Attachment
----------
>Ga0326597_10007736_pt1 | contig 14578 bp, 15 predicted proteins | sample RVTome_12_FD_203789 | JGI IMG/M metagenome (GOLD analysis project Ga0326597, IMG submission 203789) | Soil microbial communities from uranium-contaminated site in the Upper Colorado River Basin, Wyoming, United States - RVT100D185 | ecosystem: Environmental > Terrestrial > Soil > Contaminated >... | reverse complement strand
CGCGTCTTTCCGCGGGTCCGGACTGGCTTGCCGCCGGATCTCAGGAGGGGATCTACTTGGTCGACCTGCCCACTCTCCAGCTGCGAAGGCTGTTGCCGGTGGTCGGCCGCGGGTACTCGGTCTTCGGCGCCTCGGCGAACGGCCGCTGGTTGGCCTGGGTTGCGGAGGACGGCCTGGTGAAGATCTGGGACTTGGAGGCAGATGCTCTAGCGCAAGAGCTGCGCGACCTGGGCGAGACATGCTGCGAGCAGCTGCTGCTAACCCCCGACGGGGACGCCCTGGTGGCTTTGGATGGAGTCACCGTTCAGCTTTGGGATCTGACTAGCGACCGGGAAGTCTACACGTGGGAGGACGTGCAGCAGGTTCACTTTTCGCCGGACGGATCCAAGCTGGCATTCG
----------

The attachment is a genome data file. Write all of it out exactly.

>Ga0326597_10007736_pt1 | contig 14578 bp, 15 predicted proteins | sample RVTome_12_FD_203789 | JGI IMG/M metagenome (GOLD analysis project Ga0326597, IMG submission 203789) | Soil microbial communities from uranium-contaminated site in the Upper Colorado River Basin, Wyoming, United States - RVT100D185 | ecosystem: Environmental > Terrestrial > Soil > Contaminated >... | reverse complement strand
CGCGTCTTTCCGCGGGTCCGGACTGGCTTGCCGCCGGATCTCAGGAGGGGATCTACTTGGTCGACCTGCCCACTCTCCAGCTGCGAAGGCTGTTGCCGGTGGTCGGCCGCGGGTACTCGGTCTTCGGCGCCTCGGCGAACGGCCGCTGGTTGGCCTGGGTTGCGGAGGACGGCCTGGTGAAGATCTGGGACTTGGAGGCAGATGCTCTAGCGCAAGAGCTGCGCGACCTGGGCGAGACATGCTGCGAGCAGCTGCTGCTAACCCCCGACGGGGACGCCCTGGTGGCTTTGGATGGAGTCACCGTTCAGCTTTGGGATCTGACTAGCGACCGGGAAGTCTACACGTGGGAGGACGTGCAGCAGGTTCACTTTTCGCCGGACGGATCCAAGCTGGCATTCG